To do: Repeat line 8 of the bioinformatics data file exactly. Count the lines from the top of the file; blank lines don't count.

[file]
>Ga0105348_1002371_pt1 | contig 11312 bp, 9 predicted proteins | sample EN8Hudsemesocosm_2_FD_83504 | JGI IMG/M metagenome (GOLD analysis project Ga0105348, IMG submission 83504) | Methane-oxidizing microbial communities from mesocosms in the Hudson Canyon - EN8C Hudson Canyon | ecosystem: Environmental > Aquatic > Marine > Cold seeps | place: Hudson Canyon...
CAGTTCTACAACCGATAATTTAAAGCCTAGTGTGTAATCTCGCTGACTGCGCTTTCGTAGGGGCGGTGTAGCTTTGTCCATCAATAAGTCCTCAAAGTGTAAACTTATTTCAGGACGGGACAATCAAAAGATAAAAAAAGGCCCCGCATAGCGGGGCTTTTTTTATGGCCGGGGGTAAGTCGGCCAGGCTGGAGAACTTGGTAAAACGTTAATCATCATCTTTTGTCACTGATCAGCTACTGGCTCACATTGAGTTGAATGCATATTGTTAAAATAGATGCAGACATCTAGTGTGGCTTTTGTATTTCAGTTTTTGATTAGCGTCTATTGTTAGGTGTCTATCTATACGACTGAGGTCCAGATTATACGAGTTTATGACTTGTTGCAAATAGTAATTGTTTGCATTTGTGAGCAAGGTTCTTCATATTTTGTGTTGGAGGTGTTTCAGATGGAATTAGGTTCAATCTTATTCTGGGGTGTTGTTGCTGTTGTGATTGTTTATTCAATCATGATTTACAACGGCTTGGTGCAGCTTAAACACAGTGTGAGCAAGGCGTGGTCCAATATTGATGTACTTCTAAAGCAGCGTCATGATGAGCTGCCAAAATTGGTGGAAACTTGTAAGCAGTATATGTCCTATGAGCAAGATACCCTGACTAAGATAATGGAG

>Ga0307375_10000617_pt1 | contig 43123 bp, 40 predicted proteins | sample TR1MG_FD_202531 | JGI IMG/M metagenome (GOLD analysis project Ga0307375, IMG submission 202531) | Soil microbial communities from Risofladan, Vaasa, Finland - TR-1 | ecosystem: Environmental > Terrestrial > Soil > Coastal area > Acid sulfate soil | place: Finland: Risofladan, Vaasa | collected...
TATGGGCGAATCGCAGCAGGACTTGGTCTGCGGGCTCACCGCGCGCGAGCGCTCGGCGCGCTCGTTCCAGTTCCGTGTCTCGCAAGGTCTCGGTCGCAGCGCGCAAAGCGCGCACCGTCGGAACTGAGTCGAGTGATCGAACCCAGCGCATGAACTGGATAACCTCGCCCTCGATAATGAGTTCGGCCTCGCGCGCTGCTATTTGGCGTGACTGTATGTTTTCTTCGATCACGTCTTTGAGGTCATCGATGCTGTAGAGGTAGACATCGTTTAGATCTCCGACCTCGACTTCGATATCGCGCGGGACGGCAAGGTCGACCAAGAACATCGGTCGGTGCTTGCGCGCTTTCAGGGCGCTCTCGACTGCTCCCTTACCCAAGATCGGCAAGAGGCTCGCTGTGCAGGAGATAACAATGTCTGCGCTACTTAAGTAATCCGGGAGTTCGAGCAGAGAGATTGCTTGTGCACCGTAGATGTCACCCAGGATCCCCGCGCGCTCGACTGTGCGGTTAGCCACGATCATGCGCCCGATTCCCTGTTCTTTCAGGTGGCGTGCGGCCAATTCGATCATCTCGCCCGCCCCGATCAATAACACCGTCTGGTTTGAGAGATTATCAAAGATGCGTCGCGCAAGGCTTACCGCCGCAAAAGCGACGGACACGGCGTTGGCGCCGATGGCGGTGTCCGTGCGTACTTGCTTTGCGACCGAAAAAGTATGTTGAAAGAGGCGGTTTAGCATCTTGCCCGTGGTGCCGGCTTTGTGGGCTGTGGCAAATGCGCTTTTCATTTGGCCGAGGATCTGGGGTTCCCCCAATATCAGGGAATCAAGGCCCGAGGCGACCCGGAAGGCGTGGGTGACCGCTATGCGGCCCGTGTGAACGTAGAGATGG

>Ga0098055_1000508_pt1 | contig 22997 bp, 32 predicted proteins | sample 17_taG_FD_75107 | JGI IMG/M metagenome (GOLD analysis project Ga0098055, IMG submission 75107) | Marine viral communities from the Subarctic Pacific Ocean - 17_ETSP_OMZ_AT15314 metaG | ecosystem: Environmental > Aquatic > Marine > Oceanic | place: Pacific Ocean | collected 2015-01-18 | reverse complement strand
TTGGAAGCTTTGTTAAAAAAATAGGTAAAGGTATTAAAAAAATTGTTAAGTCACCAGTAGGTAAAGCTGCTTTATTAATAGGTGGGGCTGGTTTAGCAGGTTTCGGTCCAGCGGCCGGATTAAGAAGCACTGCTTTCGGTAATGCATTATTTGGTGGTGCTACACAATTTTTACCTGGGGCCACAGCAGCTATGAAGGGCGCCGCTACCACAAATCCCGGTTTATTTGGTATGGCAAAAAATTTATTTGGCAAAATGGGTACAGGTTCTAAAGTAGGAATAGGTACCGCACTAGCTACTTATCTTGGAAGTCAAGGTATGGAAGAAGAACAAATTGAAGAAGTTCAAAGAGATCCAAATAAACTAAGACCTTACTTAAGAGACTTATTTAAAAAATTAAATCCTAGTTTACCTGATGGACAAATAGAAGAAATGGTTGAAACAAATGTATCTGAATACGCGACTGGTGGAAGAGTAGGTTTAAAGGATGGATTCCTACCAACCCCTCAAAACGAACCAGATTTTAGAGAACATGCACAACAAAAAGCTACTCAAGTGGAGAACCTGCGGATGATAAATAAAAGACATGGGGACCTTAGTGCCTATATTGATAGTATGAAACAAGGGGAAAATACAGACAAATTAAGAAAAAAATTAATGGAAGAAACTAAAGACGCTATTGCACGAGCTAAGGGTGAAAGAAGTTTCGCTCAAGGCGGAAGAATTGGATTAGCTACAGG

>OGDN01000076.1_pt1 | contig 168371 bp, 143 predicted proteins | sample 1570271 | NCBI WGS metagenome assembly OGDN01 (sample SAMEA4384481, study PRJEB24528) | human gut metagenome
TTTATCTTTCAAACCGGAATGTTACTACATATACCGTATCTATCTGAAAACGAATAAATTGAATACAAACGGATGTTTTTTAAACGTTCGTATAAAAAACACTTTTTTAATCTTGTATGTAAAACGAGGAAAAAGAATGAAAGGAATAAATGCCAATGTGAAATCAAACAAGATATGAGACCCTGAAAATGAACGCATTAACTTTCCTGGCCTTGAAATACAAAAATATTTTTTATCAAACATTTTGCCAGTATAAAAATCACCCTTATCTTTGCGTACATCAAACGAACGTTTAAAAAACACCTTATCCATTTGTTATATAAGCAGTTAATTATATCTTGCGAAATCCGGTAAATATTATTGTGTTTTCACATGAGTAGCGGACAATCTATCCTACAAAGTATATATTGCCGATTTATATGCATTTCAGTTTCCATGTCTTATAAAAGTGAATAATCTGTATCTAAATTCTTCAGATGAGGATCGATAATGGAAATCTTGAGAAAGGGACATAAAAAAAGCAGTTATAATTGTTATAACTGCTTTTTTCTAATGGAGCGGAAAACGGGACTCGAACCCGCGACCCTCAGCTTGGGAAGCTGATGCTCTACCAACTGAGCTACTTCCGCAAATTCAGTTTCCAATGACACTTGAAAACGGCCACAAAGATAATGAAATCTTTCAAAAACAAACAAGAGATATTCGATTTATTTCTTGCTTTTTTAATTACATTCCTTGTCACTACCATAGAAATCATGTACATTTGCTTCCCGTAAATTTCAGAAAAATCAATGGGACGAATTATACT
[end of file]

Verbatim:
TTTATCTTTCAAACCGGAATGTTACTACATATACCGTATCTATCTGAAAACGAATAAATTGAATACAAACGGATGTTTTTTAAACGTTCGTATAAAAAACACTTTTTTAATCTTGTATGTAAAACGAGGAAAAAGAATGAAAGGAATAAATGCCAATGTGAAATCAAACAAGATATGAGACCCTGAAAATGAACGCATTAACTTTCCTGGCCTTGAAATACAAAAATATTTTTTATCAAACATTTTGCCAGTATAAAAATCACCCTTATCTTTGCGTACATCAAACGAACGTTTAAAAAACACCTTATCCATTTGTTATATAAGCAGTTAATTATATCTTGCGAAATCCGGTAAATATTATTGTGTTTTCACATGAGTAGCGGACAATCTATCCTACAAAGTATATATTGCCGATTTATATGCATTTCAGTTTCCATGTCTTATAAAAGTGAATAATCTGTATCTAAATTCTTCAGATGAGGATCGATAATGGAAATCTTGAGAAAGGGACATAAAAAAAGCAGTTATAATTGTTATAACTGCTTTTTTCTAATGGAGCGGAAAACGGGACTCGAACCCGCGACCCTCAGCTTGGGAAGCTGATGCTCTACCAACTGAGCTACTTCCGCAAATTCAGTTTCCAATGACACTTGAAAACGGCCACAAAGATAATGAAATCTTTCAAAAACAAACAAGAGATATTCGATTTATTTCTTGCTTTTTTAATTACATTCCTTGTCACTACCATAGAAATCATGTACATTTGCTTCCCGTAAATTTCAGAAAAATCAATGGGACGAATTATACT